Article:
The Armstrong Lie – Alex Gibney tells the truth while Lance Armstrong continues the lie. (Film review)
Something has gone slightly askew with The Armstrong Lie and its difficult to know exactly what, though the relationship between Alex Gibney and Lance Armstrong, something Gibney talks up much stronger than Armstrong, appears to be one of personal disappointment on Gibney’s part, and par for the course on the part of Armstrong. Lance Armstrong, like most of the other bike riders we hear and read about in the Tour de France in the early part of this century took performance enhancing drugs in order to secure his multiple wins, only to be stripped of his yellow Jersey’s when the truth came out. However it wasn’t the doping that became the greatest scandal, it was the lie Armstrong told repeatedly and the way he savaged whistle blowers in the press and in the courts that strikes at the heart of the films message. Whats odd about the documentary, is Gibney seems to be shocked that Armstrong lied – not to the world – but to HIM personally, and too much of the film is dedicated to his attempts to right this particular wrong.
Alex Gibney makes great documentaries. In recent years, he’s made the distressuing Mea Maxima Culpa: Silence In The House Of God, We Steal Secrets: The Story Of Wikileaks, and The Last Gladiators, the third which I have not seen, but the first two are well made interesting films, with a heart wrenching expose at the heart of the former. His Julian Asange portrait is particularly unflattering, despite having journalistic integrity at its core, so it’s a bit of a wonder that he chose to remain so gentle when it comes to the extremely odd Lance Armstrong.
Part of the problem, and one can’t help wondering if this is Gibney’s real issue, is that the story is already broken and it was broken by someone other than Gibney (Oprah), under his nose as Gibney was preparing to make a very different sort of film about Lance Armstrong. Perhaps the incredulity that he was duped along with everyone else, when several others were not sits a little uncomfortable for the man who exposed The Smartest guys in the Room and the pedophile priests. While The Armstrong Lie carries all the trappings of the typically excellent Gibney documentary, it doesn’t have a punchline (as I said, someone already stole that from him) and given the kind of person Lance Armstrong is, the film doesn’t have a heart either. Gibney works hard to make it interesting, but with Ben Bloodwell’s rather pedestrian cinematography (compared particularly with Maryse Alberti’s dark suspenseful work on Wikileaks) and some odd editing in the middle of the film, it’s stretched to breaking point in its two hour length with a strangely saggy middle.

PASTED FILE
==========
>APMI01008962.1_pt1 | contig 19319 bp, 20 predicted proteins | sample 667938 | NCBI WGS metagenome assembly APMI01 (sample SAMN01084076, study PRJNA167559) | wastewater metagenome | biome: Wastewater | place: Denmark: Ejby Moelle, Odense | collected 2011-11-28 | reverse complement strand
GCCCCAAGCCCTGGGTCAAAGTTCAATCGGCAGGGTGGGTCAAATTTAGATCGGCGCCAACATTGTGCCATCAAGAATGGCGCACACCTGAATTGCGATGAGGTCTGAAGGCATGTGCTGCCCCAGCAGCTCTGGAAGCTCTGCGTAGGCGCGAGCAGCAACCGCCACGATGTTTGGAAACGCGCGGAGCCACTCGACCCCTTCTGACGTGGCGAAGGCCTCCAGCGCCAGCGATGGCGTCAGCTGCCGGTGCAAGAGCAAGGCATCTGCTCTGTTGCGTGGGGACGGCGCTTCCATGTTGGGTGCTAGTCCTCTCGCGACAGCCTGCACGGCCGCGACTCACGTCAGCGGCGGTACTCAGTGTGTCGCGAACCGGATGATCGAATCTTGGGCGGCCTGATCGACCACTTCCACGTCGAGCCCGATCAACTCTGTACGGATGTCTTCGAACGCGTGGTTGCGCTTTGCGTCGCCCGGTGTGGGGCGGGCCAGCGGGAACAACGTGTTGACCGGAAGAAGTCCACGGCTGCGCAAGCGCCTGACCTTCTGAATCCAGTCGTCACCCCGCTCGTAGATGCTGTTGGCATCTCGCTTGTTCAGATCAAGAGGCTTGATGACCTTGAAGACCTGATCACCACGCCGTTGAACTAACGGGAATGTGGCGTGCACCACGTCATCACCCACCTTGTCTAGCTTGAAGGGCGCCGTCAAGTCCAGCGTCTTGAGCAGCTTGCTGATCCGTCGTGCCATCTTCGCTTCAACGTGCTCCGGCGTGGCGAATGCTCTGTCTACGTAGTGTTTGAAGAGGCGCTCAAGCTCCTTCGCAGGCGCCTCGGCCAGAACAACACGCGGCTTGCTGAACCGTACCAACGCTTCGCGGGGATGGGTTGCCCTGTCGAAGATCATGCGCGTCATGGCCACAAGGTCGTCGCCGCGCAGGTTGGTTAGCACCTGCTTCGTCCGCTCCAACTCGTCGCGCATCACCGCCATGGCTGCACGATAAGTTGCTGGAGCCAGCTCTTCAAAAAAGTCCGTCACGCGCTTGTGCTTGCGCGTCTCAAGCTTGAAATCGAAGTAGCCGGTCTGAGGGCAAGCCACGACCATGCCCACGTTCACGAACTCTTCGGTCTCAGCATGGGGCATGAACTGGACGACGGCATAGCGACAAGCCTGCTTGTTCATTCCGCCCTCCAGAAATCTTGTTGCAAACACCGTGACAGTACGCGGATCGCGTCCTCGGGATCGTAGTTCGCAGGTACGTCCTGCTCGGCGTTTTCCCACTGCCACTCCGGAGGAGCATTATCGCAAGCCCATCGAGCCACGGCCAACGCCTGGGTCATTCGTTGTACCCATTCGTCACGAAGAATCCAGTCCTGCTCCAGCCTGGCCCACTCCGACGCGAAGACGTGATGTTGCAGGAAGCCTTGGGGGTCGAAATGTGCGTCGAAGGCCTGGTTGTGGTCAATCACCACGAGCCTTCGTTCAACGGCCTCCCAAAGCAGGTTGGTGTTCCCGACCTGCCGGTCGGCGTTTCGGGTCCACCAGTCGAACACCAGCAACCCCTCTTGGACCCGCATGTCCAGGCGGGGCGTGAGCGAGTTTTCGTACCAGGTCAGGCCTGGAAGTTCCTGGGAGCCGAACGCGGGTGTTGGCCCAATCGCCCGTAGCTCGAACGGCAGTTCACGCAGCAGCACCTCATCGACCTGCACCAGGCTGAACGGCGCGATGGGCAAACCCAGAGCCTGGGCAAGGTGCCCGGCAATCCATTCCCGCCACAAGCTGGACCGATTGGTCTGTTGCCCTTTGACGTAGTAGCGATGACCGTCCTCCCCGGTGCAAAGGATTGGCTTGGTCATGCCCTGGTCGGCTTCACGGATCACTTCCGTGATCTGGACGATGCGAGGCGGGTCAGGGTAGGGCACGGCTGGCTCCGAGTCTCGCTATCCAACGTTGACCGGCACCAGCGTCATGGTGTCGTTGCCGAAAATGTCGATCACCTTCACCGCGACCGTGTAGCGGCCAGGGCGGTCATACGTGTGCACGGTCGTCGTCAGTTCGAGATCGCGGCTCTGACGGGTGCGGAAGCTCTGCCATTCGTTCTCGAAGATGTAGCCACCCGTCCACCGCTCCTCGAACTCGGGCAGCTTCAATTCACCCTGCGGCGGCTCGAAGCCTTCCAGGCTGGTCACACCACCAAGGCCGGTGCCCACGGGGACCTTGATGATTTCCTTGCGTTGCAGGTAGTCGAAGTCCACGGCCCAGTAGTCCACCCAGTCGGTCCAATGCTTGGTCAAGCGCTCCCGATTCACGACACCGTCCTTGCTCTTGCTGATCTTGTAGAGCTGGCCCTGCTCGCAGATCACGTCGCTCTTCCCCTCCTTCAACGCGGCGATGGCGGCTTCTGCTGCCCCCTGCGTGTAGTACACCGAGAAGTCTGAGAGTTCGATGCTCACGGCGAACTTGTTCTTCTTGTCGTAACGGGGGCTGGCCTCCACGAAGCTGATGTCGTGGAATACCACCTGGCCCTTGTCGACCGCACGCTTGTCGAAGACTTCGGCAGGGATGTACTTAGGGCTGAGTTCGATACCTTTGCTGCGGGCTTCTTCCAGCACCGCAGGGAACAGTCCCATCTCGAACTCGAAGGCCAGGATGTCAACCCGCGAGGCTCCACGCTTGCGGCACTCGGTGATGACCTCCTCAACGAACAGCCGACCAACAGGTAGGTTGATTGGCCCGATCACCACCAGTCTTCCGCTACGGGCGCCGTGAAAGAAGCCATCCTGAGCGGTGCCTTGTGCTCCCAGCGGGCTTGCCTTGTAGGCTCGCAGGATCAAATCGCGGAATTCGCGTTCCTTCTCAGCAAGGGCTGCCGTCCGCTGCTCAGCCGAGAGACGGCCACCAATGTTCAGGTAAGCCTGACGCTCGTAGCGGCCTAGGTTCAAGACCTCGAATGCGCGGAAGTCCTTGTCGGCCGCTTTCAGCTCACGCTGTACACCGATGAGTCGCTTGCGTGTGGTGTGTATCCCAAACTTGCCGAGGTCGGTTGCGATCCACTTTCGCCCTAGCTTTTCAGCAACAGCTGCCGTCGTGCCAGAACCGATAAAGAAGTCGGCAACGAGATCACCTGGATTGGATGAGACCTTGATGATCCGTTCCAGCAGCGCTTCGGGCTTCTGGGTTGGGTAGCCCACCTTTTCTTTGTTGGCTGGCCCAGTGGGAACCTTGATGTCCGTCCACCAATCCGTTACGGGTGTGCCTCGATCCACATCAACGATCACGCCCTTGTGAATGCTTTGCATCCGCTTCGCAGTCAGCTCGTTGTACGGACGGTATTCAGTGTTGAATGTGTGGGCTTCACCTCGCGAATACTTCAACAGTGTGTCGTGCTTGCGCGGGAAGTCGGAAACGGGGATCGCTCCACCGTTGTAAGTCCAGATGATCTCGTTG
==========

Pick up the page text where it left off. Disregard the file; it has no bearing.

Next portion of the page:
Where the film its most interesting is when it veers away from Armstrong and focuses on the Tour de France itself, and definitely more in this arena would have been preferable. Armstrong didn’t just take drugs to improve his performance, he gave himself on the road blood transfusions, packets of his own blood filled with more air, something many of the athletes of the worlds most difficult sporting event were doing, an action which could move an athlete forward from the pack by as much as ten percent. Gibney’s detail regarding the rest of the competitors and the ASO (Amaury Sport Organisation) is uncharacteristically scant. It’s where the real story now resides and holds the key question, how many other winners have doped and why has the sport been so difficult to clean up? The Armstrong Lie addresses some of these questions, but always through the lens of how Armstrong got away with his lie for so long, rather than looking more at the sport and how it could ever have created a creature like Lance Armstrong.
Armstrong himself, despite all he has done (and the film doesn’t hold back in that regard) comes off fairly clean, which is also uncharacteristic for Gibney. Gibney’s keeps his camera firmly planted on Armstrong’s poker face, reliving the multiple lies he told, almost as if to emphasize how many people were duped, himself included. However, Gibney’s account of their relationship is one of extreme disappointment, that he almost made a film about the man’s comeback Tour de France, which would have been devastating for Gibney’s career if Armstrong outed after it was made. Gibney may still be reeling from just how close he came to perpetuating and feeding Armstrong’s lie, he may feel let down by someone he can’t help admiring, or he just may still be in shock that he could be so close and still miss it all, but the fact remains, he repeatedly thinks we’re interested in what went on between the two men, when there is no real story there to tell. Lance Armstrong lied to me just as he lied to you, so it means nothing to me that he lied to Gibney – but it seems to be something Gibney can’t get over.
The real story isn’t actually in Lance Armstrong, who is remarkably dull given how incredible his tale is, it is in the sport that built him, and as I said above, too little of this is explored. Is Lance Armstrong an enigma, or are there many of his ilk running around in the sport just as there are many who dope in order to try to win? This question is never addressed, sublimated over and over again for a kind of wide eyed incredulity that Armstrong could have lied at all. The question of how he got away with it isn’t even terribly interesting, because he didn’t – he just bullied everyone brave enough to speak out. The bottom line is, even with all the hoopla, even with all the controversy, even with all the fitness and all the win’s, Lance Armstrong is one of the worlds biggest bores and any camera focused on him goes to sleep too early along with the rest of us. The Armstrong Lie still carries all the trappings of a brilliant Gibney documentary in some respects – the great intimacy, and revealing slow build through interview techniques – but without a real story, it all falls quite flat.